Contemporaneous with him was the short story maestro Guy de Maupassant. In ‘A Piece of String’, first published in the collection Harriet, 1884, a frugal peasant is unjustly accused of theft after being spotted picking up a bit of string off the road. The police clear him but despite the object in question (a lost wallet) being handed in, the man continues to be stigmatised by the local villagers, who suspect him of involvement come what may. Wholly innocent but unable to clear his name in the community, as a result he suffers an apoplexy and dies insane. This is classic Maupassant: a tragedy based on an impulse to which the reader is an eye-witness, but can do nothing to prevent as it unfolds in slo-mo.

The short fiction of “Saki” however can be lighter in tone, Monty Pythonesque even, but still trades on the uncanny and weird. His favoured locale is the countryside, but more especially the goings-on amongst the doomed upper classes just before the Great War: fox-hunting, card games, garden parties and Christmas gatherings often the backdrop to madness and mayhem. Ironically in “Saki” the pastoral settings are never quite what they seem. In ‘The Peace of Mowsle Barton’, 1911, a holidaying city gent discovers that the place he imagined to be the very picture of rural bliss harbours dark forces, witchcraft in fact, practised by two old women who spend their time cursing each other and everything around them. In one hilarious scene the gent watches in horror as a group of ducks drown one after the other in the village pond, while the farmhouse kettle refuses to boil as if bewitched. In the end he leaves in disgust, relieved to find himself back among the hustle and bustle of Paddington station. Relying on the odd incident rather than the quotidian ‘plotlessness’ of soap opera, the cruel tale discharges a flare into the night sky, often signalling that all is far from well in the universe. Twisted, acid and unsettling (thus sharing traits with the Edwardian English ghost story) it focuses on arbitrariness and malignant disorder, as if undisclosing the contents of a restricted police file.

Perhaps such writing is a prophylactic against insanity? But by focusing on the incident that comes out of the blue, out of nowhere, horror gets sharply etched on the reader’s disbelieving mind; so in a 24/7 news media environment suffocating in wholesale death and destruction, in end-of-the-world speculation, the trivial yet telling moment that appears to have no explicable metaphysical cause, operates as an indexical mark, generating a grim brand of humour. Once upon a time such encounters were superstitiously classified as intersection points, the workings of fate, and might still be if there was an agreed upon framework of meaning amongst human beings; but normality was the very first casualty of the World Trade Center attacks.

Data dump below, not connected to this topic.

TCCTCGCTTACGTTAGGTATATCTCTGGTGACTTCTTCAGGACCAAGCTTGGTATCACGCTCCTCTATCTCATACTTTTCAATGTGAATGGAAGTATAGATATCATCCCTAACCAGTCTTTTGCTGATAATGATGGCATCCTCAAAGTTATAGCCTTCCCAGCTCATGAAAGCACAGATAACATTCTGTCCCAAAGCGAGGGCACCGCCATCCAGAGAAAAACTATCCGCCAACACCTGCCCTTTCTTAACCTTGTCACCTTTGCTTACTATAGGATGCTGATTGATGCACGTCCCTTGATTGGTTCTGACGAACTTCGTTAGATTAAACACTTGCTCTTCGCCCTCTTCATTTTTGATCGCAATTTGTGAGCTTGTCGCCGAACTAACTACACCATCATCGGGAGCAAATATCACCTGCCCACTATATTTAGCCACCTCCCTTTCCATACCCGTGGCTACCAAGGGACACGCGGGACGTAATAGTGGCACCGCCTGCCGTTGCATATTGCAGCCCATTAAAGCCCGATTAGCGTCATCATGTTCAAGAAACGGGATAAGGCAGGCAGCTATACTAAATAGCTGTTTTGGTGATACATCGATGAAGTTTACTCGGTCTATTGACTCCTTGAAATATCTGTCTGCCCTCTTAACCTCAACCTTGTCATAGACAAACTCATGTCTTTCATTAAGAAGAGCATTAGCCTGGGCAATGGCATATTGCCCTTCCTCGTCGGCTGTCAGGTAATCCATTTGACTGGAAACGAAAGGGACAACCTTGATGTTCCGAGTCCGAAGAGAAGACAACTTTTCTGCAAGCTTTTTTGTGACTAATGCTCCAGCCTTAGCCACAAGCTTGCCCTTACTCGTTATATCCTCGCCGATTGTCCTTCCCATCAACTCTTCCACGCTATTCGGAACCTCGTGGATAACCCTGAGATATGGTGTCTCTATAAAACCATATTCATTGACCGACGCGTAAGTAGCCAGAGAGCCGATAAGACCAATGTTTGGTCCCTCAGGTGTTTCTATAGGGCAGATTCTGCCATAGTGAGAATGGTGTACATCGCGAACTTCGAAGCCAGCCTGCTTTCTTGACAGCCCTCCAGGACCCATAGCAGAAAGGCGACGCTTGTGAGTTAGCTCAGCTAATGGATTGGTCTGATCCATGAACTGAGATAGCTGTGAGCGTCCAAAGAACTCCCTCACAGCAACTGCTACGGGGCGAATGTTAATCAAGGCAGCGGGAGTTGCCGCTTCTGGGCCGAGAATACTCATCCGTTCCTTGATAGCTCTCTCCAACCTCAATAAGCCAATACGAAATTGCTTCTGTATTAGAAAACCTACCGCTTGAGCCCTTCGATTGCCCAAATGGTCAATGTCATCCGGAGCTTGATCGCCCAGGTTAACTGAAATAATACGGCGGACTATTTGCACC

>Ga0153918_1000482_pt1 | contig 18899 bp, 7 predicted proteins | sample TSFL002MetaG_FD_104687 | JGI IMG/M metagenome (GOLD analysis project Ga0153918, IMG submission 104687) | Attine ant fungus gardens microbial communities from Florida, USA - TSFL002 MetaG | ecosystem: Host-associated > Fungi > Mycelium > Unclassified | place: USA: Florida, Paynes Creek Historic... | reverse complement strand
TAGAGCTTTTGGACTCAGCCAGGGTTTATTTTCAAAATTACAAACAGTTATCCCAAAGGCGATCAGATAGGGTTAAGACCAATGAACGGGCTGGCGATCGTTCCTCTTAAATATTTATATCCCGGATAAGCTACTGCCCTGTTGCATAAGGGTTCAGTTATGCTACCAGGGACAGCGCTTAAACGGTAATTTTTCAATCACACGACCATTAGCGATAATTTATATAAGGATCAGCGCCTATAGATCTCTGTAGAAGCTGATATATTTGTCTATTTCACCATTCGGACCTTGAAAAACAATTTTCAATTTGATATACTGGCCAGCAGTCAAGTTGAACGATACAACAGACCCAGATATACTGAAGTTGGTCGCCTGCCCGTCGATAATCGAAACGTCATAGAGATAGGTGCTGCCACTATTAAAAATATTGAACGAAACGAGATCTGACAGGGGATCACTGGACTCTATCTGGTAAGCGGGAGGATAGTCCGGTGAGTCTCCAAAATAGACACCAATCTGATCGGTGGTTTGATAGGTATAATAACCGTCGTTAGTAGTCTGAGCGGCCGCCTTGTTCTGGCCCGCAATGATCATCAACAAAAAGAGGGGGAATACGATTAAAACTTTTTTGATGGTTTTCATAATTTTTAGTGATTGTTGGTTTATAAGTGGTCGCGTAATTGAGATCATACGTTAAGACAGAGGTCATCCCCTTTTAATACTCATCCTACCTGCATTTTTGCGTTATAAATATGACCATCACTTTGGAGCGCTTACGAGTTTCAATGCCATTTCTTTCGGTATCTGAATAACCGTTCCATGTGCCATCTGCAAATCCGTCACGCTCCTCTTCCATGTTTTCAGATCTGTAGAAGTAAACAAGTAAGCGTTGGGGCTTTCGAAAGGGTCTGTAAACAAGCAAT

Michael Hampton

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Authors/New Voices Notes of Inspiration Writing/Reading

Writer’s Blog: Michael Hampton – The Idea Behind ‘”A” Death’

Michael Hampton talks about what inspired his story ‘”A”Death’ published in Breve New Stories Issue Zero.

It is a pleasure to be asked by Breve’s editor to add a gloss to my short story ‘“A” Death’, due to be published in issue zero.BREVE-LOGO

The narrative was written during a miserable period of my life when I was on a work placement at an office in south-west London. This involved a tedious red bus journey which was occasionally brightened up by spotting some of the physical details recounted in the text, whilst the central phantasmagoric incident described here is the result of extending certain logical possibilities, or hidden dangers present in the fabric of every day life; a random suburban event against which no insurance policy can safeguard. Recently the traditional short story has been joined in the literary landscape by flash or micro fiction, even nanofiction, that differ in wordcount terms yet also bear family resemblances, certainly stylistic traits and structures that distinguish them from the novel, especially the contemporary blockbuster. ‘“A” Death’ is a minimal story, its format low on packaging, yet still capable of maintaining suspense and conveying horror in a dry, understated way, without much psychological elaboration. It is a cliché but here the facts speak for themselves, revealing life as subject to grotesque contingency, the individual despite their best efforts destined to end up as a tragicomic victim, robbed of agency. My tale is the product of daydream related with an almost administrative detachment, the sudden temporal shifts not only representing a discontinuity of experience but also the gaps between writing sessions; evidence of a slow sort of plotting, and fastidious revision.

Michael Hampton